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Germantown History Shows Housing Innovation and Resurgence

Germantown’s first residents were members of the Shawnee tribe of Native Americans, followed by the Chickasaw and Cherokee tribes. A sulfur spring and salt lick located nearby attracted wild animals and made the area a fertile hunting ground.

Though not then known as Germantown, the area was part of the first map of Nashville, drawn by land surveyor David McGavock in 1796. It was part of 960 acres granted to McGavock’s brother James for his service during the Revolutionary War. In the early 1800s, the McGavocks sold off parcels and started the area’s transition from agricultural to residential. Many early families were German, giving the neighborhood its name, and included skilled craftsmen, tradesmen and business owners.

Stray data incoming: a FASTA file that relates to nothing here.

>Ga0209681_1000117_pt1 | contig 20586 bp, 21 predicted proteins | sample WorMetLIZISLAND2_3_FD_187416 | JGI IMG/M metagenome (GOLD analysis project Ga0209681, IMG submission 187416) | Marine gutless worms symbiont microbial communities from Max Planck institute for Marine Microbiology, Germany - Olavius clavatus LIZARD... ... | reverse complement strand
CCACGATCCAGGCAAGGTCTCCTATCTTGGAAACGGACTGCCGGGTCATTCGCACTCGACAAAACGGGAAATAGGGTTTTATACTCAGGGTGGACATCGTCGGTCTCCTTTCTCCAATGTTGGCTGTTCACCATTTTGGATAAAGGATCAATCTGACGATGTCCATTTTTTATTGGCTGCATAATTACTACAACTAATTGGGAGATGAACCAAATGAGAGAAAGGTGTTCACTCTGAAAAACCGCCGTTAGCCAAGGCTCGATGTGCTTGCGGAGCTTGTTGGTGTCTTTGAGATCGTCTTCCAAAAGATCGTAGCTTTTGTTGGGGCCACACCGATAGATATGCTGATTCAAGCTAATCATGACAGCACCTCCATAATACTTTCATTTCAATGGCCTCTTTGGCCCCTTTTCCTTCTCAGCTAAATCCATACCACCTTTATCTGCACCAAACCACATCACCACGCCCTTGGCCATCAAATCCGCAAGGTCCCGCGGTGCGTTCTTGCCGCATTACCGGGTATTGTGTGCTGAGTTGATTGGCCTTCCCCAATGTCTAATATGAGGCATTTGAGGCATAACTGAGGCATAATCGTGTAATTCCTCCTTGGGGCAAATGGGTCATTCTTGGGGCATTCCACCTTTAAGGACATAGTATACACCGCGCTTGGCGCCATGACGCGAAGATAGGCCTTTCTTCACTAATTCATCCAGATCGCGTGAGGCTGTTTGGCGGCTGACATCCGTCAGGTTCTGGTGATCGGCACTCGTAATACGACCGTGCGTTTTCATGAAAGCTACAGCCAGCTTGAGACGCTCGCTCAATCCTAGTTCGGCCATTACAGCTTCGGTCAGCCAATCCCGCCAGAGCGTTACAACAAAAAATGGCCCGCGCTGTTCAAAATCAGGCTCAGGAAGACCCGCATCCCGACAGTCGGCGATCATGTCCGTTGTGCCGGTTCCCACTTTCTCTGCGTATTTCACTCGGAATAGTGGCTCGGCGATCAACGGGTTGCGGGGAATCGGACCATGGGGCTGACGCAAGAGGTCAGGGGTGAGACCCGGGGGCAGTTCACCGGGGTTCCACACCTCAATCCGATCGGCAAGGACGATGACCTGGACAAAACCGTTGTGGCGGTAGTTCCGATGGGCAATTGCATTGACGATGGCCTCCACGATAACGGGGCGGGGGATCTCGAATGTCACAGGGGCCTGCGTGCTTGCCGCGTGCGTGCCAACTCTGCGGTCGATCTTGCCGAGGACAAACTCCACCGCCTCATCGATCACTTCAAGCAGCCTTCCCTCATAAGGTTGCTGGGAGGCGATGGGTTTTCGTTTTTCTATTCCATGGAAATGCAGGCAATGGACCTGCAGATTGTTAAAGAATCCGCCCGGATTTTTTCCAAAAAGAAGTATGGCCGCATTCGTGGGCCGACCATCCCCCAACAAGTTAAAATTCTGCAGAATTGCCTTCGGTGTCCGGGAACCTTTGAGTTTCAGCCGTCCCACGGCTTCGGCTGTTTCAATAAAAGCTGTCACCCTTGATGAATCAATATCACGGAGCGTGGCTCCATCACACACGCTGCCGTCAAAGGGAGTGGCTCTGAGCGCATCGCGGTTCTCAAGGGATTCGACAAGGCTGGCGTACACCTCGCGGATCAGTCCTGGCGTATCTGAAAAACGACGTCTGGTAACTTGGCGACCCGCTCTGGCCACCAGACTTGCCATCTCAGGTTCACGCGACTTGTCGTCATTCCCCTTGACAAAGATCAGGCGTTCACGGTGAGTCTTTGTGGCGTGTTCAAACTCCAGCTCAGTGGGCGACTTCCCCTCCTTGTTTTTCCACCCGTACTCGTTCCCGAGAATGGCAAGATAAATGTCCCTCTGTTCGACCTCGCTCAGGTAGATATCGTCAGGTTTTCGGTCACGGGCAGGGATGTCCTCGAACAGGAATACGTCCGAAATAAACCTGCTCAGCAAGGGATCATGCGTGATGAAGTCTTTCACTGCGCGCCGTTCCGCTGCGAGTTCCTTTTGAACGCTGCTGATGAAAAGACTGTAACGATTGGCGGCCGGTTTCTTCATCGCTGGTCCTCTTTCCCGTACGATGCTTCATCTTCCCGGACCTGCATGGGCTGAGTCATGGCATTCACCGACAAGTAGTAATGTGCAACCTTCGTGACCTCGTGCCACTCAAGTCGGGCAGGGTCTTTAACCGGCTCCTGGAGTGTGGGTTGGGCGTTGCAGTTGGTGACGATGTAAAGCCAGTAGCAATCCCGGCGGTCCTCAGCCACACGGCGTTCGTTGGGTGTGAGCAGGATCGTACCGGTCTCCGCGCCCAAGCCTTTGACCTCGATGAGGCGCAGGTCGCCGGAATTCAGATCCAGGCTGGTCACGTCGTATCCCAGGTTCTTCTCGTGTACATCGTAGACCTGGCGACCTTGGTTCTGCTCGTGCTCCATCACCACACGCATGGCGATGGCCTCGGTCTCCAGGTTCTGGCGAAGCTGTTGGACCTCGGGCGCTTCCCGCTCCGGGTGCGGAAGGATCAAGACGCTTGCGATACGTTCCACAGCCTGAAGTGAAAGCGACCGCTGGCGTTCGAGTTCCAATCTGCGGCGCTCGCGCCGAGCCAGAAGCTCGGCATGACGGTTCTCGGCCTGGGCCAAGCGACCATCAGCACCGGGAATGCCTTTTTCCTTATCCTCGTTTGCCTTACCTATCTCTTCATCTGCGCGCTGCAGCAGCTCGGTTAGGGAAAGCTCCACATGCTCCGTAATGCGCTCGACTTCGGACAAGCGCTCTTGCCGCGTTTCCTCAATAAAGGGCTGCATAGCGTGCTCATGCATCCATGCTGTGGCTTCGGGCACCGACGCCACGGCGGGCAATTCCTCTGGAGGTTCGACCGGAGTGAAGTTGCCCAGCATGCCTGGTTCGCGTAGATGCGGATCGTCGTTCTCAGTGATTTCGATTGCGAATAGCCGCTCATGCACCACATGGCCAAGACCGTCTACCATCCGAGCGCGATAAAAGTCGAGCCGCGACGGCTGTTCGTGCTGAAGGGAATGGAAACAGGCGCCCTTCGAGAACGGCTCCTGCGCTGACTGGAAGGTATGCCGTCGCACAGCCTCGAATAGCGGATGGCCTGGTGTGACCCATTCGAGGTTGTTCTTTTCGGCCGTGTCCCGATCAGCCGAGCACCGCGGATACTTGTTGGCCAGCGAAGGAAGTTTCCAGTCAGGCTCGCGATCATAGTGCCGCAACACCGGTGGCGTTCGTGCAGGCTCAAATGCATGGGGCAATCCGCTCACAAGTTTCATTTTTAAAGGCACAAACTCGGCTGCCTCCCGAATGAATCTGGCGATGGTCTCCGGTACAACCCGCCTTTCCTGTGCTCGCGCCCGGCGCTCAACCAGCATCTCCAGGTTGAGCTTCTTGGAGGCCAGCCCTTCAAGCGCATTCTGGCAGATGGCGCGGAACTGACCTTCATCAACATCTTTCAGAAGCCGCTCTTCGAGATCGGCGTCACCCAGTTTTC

Also called the Ninth Ward, Germantown was incorporated into the Nashville city limits in 1865. Less than a mile from the growing downtown area, it was home to many prominent citizens, including brewer William Gerst, distiller George Dickel, and the Seigenthalers. Germantown was ethnically, economically and architecturally diverse, with meatpacking operations, including Neuhoff, and textile production, including Werthan Bag Co., the largest employers.

As did many neighborhoods in other U.S. cities, Germantown struggled during the mid-20th century. Its renewal began in earnest in the 1970s when a small group of Nashvillians began buying property and renovating homes. Developers, investors and recognition followed. Germantown was listed as a district on The National Register of Historic Places in 1979.

Germantown history is filled with housing innovation – No accident, then, that Germantown, Nashville’s first neighborhood, is home to Nashville’s first cohousing community.